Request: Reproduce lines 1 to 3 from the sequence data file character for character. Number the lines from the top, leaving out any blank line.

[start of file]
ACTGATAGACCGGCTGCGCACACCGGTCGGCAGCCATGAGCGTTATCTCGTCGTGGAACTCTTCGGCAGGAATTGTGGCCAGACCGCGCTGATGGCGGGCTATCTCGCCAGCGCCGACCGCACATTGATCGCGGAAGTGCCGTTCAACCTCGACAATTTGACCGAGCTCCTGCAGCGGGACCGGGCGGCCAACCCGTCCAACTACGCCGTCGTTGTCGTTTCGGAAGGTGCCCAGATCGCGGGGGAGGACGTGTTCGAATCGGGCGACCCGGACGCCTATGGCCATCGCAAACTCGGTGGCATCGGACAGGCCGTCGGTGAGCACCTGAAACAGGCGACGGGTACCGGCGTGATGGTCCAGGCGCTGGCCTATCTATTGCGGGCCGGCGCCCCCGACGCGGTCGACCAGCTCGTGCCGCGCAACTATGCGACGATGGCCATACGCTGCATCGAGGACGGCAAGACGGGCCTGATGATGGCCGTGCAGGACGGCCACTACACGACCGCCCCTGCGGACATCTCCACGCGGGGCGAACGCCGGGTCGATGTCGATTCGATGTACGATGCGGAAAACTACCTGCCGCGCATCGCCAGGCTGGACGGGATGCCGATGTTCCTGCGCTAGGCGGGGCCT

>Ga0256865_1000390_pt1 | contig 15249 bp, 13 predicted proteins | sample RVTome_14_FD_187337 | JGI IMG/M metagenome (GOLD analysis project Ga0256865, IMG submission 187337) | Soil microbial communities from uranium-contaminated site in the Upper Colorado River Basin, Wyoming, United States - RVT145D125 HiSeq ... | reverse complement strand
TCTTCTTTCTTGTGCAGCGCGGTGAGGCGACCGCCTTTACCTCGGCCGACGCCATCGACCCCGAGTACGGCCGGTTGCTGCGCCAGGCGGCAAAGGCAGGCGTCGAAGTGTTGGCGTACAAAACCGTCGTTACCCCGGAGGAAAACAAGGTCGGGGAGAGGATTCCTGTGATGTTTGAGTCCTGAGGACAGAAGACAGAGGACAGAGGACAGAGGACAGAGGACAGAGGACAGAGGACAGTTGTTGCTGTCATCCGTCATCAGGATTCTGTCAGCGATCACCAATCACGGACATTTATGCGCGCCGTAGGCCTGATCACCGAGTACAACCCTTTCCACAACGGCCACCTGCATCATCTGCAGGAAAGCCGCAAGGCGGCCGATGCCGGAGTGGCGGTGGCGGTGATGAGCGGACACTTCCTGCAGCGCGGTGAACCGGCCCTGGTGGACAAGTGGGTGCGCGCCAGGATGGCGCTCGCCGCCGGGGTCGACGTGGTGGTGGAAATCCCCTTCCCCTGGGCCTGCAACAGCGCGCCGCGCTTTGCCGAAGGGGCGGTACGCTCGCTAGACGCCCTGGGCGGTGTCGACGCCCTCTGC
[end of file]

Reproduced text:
ACTGATAGACCGGCTGCGCACACCGGTCGGCAGCCATGAGCGTTATCTCGTCGTGGAACTCTTCGGCAGGAATTGTGGCCAGACCGCGCTGATGGCGGGCTATCTCGCCAGCGCCGACCGCACATTGATCGCGGAAGTGCCGTTCAACCTCGACAATTTGACCGAGCTCCTGCAGCGGGACCGGGCGGCCAACCCGTCCAACTACGCCGTCGTTGTCGTTTCGGAAGGTGCCCAGATCGCGGGGGAGGACGTGTTCGAATCGGGCGACCCGGACGCCTATGGCCATCGCAAACTCGGTGGCATCGGACAGGCCGTCGGTGAGCACCTGAAACAGGCGACGGGTACCGGCGTGATGGTCCAGGCGCTGGCCTATCTATTGCGGGCCGGCGCCCCCGACGCGGTCGACCAGCTCGTGCCGCGCAACTATGCGACGATGGCCATACGCTGCATCGAGGACGGCAAGACGGGCCTGATGATGGCCGTGCAGGACGGCCACTACACGACCGCCCCTGCGGACATCTCCACGCGGGGCGAACGCCGGGTCGATGTCGATTCGATGTACGATGCGGAAAACTACCTGCCGCGCATCGCCAGGCTGGACGGGATGCCGATGTTCCTGCGCTAGGCGGGGCCT

>Ga0256865_1000390_pt1 | contig 15249 bp, 13 predicted proteins | sample RVTome_14_FD_187337 | JGI IMG/M metagenome (GOLD analysis project Ga0256865, IMG submission 187337) | Soil microbial communities from uranium-contaminated site in the Upper Colorado River Basin, Wyoming, United States - RVT145D125 HiSeq ... | reverse complement strand
TCTTCTTTCTTGTGCAGCGCGGTGAGGCGACCGCCTTTACCTCGGCCGACGCCATCGACCCCGAGTACGGCCGGTTGCTGCGCCAGGCGGCAAAGGCAGGCGTCGAAGTGTTGGCGTACAAAACCGTCGTTACCCCGGAGGAAAACAAGGTCGGGGAGAGGATTCCTGTGATGTTTGAGTCCTGAGGACAGAAGACAGAGGACAGAGGACAGAGGACAGAGGACAGAGGACAGAGGACAGTTGTTGCTGTCATCCGTCATCAGGATTCTGTCAGCGATCACCAATCACGGACATTTATGCGCGCCGTAGGCCTGATCACCGAGTACAACCCTTTCCACAACGGCCACCTGCATCATCTGCAGGAAAGCCGCAAGGCGGCCGATGCCGGAGTGGCGGTGGCGGTGATGAGCGGACACTTCCTGCAGCGCGGTGAACCGGCCCTGGTGGACAAGTGGGTGCGCGCCAGGATGGCGCTCGCCGCCGGGGTCGACGTGGTGGTGGAAATCCCCTTCCCCTGGGCCTGCAACAGCGCGCCGCGCTTTGCCGAAGGGGCGGTACGCTCGCTAGACGCCCTGGGCGGTGTCGACGCCCTCTGC